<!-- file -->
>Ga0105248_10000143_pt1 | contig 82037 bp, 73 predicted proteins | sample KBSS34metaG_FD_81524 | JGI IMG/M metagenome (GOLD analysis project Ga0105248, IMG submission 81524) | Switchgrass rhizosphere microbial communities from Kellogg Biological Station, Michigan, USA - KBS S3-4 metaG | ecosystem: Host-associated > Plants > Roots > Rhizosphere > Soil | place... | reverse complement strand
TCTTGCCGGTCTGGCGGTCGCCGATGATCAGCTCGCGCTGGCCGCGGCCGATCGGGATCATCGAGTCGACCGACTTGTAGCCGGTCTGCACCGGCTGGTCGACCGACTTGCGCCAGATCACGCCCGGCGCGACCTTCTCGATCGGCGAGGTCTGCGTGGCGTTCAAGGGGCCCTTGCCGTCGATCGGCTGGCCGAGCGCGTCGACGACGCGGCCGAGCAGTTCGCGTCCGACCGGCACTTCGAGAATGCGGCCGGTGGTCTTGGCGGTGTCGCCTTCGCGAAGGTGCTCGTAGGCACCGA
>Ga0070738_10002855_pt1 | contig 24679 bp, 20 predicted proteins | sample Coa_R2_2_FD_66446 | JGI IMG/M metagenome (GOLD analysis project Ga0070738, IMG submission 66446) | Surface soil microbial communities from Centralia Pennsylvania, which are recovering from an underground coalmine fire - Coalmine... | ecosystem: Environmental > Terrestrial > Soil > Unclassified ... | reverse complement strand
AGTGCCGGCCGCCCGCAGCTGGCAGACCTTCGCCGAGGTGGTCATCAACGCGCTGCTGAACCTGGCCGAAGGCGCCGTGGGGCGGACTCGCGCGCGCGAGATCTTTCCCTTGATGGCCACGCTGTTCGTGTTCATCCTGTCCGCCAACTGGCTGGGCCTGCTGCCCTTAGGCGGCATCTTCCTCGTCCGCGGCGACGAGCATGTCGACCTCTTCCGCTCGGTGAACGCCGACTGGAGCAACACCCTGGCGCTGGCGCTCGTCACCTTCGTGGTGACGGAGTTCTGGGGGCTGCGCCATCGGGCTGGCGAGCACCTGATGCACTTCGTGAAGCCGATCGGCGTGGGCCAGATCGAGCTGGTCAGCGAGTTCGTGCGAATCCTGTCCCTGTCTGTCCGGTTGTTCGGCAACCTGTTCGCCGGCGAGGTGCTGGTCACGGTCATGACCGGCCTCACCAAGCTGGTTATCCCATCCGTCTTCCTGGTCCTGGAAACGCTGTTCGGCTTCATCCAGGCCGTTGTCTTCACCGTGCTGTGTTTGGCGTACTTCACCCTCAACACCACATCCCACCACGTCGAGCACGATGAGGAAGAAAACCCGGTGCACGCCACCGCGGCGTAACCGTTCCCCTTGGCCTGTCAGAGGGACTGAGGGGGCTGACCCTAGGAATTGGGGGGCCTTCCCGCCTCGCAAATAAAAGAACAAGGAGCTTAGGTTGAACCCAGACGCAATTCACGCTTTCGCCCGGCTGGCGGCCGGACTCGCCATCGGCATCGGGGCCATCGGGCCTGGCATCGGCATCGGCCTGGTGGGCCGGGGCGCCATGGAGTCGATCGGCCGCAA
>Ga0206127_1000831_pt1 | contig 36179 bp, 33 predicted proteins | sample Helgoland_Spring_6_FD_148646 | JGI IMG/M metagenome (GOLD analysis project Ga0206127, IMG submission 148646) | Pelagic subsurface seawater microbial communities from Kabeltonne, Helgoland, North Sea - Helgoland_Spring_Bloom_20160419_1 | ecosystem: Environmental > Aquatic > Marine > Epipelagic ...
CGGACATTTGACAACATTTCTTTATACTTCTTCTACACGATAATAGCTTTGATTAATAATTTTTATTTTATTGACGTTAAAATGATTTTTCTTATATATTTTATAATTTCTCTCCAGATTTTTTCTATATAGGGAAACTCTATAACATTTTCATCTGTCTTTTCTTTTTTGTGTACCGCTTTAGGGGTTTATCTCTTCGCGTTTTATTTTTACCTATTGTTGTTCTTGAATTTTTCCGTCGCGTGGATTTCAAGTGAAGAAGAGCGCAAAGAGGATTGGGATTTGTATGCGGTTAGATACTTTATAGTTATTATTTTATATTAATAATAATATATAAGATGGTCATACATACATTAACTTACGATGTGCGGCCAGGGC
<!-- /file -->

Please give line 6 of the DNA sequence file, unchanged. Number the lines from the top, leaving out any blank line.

CGGACATTTGACAACATTTCTTTATACTTCTTCTACACGATAATAGCTTTGATTAATAATTTTTATTTTATTGACGTTAAAATGATTTTTCTTATATATTTTATAATTTCTCTCCAGATTTTTTCTATATAGGGAAACTCTATAACATTTTCATCTGTCTTTTCTTTTTTGTGTACCGCTTTAGGGGTTTATCTCTTCGCGTTTTATTTTTACCTATTGTTGTTCTTGAATTTTTCCGTCGCGTGGATTTCAAGTGAAGAAGAGCGCAAAGAGGATTGGGATTTGTATGCGGTTAGATACTTTATAGTTATTATTTTATATTAATAATAATATATAAGATGGTCATACATACATTAACTTACGATGTGCGGCCAGGGC